Brands like Puma, Wildcraft and Woodlands are rewriting the marketing playbook to cater to women consumers.
For years sportswear brands have had their eyes trained on men.
Now women, with their growing engagement with the category and rising purchasing power, are forcing global and local labels to realign their gaze.
Some companies are using women’s voices to convey their brands’ messages. Others are aligning with women achievers in sports. The changing gender play is forcing everyone to take a fresh look at branding, product design and retail strategies.
Debosmita Majumder, head of marketing, Puma India, says, “We saw a potential in (that) category to grow way back in 2016. The brand has been capitalising through marketing and (targeted) offerings.”
Others are doing that too. “Today not only for the products, even in our campaigns we focus on women customers,” says Harkirat Singh, managing director, Aero Group, that owns the Woods and Woodlands brands says. He adds that 40 per cent of the products in his company are being designed for women.
While the Indian market for sportswear and gear for women is still a small percentage of the total, companies say that it is growing so rapidly that they would be foolish to ignore its potential.
Not just pink and shrink
For a long time men were the sole focus of sportswear marketers. Women bought from the men’s section. Or not at all.
Then came the ‘shrink and pink’ strategy, which meant offering the same designs and choices as men but, in smaller sizes and feminine colours.
“Typically, it used to be around 90 per cent of the store was for men. Now there is equal division, with a full floor catering to women as well as for men,” says Harish Bijoor, a Bengaluru based brand consultant.
Today women have more spending power and are more inclined towards sportswear, casual athletic wear and fitness and training gear say the companies.
Abhishek Ganguly, managing director, Puma India, speaking to the media last year stated that he expects good growth in the women’s wear category and the segment to cross 30 per cent of the business by 2018. Puma has roped in Bollywood actor Disha Patani as endorser and will soon launch a women-focused campaign in the country.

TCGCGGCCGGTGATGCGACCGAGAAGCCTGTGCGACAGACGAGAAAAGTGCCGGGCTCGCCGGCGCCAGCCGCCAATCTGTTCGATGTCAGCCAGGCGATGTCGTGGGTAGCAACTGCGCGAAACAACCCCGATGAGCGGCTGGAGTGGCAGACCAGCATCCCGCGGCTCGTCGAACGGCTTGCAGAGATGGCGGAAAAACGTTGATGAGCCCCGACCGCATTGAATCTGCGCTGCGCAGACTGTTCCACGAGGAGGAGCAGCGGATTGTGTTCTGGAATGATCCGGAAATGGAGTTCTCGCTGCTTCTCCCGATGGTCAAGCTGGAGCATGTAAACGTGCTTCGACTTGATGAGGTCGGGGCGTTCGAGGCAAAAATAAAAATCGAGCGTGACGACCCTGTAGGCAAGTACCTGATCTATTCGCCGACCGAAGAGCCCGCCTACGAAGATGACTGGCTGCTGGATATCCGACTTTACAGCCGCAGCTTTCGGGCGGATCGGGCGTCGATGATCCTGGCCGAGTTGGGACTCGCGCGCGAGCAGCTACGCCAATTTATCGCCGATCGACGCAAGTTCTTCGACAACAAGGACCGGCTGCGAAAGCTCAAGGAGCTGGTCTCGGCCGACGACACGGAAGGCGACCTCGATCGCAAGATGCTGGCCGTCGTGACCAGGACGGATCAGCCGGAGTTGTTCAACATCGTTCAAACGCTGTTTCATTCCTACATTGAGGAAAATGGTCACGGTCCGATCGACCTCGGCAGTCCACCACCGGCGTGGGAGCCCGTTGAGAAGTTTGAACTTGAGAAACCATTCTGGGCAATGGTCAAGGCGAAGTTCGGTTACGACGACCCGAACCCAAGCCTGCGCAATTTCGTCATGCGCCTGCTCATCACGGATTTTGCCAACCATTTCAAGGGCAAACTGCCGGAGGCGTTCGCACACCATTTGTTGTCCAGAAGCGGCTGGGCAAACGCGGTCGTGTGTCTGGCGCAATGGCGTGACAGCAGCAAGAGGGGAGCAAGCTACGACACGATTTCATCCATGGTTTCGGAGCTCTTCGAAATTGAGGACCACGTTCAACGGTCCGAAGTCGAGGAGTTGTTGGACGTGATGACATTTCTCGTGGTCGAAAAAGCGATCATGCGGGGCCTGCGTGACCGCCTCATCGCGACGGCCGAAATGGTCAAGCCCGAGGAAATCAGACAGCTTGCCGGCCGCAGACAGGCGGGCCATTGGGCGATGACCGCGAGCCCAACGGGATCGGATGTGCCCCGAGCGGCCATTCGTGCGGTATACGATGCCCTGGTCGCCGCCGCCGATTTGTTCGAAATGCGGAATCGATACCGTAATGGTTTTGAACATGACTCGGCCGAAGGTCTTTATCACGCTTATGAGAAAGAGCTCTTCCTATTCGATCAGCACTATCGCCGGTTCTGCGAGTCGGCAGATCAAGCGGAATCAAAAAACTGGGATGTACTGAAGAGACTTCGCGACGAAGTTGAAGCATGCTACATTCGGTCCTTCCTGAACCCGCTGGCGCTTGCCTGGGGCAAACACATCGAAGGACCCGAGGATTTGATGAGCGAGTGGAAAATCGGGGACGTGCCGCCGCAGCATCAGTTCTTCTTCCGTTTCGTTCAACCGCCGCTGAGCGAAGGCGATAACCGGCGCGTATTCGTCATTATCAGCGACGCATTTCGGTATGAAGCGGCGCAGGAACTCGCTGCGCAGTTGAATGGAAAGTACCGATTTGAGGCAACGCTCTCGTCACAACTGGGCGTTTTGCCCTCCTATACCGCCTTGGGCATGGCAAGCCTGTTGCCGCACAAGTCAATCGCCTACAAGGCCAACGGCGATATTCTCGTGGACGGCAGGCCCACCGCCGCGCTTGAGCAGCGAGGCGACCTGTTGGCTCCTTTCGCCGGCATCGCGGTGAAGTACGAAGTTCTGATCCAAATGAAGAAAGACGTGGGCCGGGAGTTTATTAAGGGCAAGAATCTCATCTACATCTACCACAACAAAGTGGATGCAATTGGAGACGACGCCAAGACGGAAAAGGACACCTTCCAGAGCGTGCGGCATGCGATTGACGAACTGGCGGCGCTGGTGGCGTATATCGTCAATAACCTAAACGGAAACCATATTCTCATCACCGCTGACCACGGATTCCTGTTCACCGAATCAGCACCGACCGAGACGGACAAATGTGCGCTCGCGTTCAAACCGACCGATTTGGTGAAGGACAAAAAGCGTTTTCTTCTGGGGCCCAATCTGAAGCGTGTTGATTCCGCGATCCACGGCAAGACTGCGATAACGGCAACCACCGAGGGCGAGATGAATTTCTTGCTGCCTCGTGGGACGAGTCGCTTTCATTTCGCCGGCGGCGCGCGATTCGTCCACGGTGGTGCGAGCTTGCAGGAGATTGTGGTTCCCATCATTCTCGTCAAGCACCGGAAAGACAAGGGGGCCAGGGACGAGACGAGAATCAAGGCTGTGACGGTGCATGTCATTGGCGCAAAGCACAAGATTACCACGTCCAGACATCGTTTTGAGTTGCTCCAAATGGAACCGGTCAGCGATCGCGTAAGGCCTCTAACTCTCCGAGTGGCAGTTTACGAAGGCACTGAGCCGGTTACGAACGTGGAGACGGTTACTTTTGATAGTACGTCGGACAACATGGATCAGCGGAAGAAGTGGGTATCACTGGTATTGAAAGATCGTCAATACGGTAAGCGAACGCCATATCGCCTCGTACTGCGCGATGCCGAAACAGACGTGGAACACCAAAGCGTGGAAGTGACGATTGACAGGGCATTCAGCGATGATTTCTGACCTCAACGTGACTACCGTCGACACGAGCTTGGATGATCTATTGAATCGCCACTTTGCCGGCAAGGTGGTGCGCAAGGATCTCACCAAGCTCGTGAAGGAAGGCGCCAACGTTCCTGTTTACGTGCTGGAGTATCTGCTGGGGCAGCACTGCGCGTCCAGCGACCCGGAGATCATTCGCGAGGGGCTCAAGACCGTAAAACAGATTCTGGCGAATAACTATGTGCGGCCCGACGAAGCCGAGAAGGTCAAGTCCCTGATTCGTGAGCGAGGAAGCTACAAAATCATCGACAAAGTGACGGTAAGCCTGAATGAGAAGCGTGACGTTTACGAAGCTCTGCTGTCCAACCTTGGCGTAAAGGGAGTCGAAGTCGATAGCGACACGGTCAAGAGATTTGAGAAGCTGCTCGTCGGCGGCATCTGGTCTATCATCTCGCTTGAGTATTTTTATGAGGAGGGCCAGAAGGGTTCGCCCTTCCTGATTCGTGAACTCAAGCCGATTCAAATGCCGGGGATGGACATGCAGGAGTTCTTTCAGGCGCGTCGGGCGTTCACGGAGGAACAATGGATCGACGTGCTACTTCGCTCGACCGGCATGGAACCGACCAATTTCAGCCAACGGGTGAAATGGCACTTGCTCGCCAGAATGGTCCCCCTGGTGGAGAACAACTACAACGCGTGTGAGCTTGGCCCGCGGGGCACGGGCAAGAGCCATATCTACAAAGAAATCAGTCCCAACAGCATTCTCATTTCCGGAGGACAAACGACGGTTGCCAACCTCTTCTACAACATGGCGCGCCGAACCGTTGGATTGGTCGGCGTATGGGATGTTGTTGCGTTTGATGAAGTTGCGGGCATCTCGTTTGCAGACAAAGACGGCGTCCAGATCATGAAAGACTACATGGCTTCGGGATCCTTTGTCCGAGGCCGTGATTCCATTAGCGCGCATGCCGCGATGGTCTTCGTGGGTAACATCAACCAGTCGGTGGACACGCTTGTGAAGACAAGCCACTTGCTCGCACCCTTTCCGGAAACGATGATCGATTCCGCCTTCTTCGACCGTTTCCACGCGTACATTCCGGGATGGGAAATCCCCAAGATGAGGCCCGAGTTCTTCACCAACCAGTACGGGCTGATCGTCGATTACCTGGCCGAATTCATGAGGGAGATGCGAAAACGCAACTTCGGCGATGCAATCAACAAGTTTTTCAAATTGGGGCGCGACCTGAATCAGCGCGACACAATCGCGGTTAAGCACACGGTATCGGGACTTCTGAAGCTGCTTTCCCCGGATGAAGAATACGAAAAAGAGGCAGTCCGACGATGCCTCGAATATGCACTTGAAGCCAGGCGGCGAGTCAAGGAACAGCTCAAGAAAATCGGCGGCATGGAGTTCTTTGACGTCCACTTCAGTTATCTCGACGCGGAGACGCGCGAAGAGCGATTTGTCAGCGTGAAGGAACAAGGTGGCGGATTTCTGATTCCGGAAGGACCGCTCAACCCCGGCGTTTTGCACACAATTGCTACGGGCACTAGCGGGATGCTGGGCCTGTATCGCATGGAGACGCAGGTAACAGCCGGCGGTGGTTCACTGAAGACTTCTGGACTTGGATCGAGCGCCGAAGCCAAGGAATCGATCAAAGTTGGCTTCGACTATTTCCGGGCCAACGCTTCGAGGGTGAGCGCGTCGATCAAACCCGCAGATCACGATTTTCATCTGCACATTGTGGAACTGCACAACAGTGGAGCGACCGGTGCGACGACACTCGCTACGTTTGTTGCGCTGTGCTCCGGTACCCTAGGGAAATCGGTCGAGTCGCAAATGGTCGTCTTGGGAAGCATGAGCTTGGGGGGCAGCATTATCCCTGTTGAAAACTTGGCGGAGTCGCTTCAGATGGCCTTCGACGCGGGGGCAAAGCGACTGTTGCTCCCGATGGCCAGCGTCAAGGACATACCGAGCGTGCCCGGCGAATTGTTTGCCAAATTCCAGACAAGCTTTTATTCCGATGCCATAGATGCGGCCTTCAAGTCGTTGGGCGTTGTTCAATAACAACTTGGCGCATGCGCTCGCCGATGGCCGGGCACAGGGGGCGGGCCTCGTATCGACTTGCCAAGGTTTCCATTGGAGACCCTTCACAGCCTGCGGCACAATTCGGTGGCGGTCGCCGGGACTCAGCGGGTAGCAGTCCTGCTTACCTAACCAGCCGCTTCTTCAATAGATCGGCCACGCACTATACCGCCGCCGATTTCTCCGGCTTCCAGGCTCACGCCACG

Both Reebok and Nike have done that in the past. A year ago, Reebok brought in Kangana Ranaut as brand ambassador and set up stores managed only by women.
Nike ran a campaign with women athletes and had Deepika Padukone helm its initiative to promote sports among women.
Women are more demanding, cost conscious and at the same time loyal consumers, says Singh and adds that both Woods and Woodland once got around 15-20 per cent of their business from women but today it is already around 35 per cent. “Women will bring in 50 per cent and then overtake men in the segment in the next one or two years,” he says.
Siddharth Sood and Gaurav Dublish, owners of Wildcraft, an Indian outdoor and adventure products brand, are bullish on women consumers too. Their brand is growing at 30 to 35 per cent. They see women accounting for close to 40 to 50 per cent of sales.
Fitness, fashion and social causes
The heightened attention from sportswear brands has come with increasing awareness and involvement in fitness and sports among women. Wildcraft is cashing in on this with a full-fledged women’s footwear range for ‘active lifestyle’ that includes boots for hiking/trekking/commuting. “We expanded our range for women in winter. That saw a lot of good traction,” says Sood.
He and Dublish say that in 2018 the brand will be more women-centric.
“Going forward I would see the tilt is going to be more towards women, with almost 60 per cent of the shop floor allocated to women’s wear and 40 per cent for men,” says Bijoor. With women on the radar, the companies say that design will play a bigger role in their scheme of things this year.
Puma’s Majumder says, “Just because we are sports fitness brand, we are not shying away from getting into fashion.” Puma says it sees itself as a brand that is not just aspirational, but also one that is fashionable and innovative.
By listening to what women want, Singh believes that brands can widen their scope of influence. It is a matter of changing the mindset and if brands can really do that, he adds, they will find that they can reach out to the entire family of consumers. Women are also more experimental with their tastes and that means that brands have to pay more attention to design and variety within the labels.
Most brands believe that marketing for women also means aligning the brand to a gender-related social causes. Puma for instance says that it wants to bring in independent voices to take up issues that women face on a routine basis. Such communication, Majumder believes has a certain amount of stickiness.
Earlier Reebok had used Kangana Ranaut to speak up against eve-teasing gender-related pay discrimination. Wildcraft too plans to go down the same route, a campaign around women’s issues is on the cards.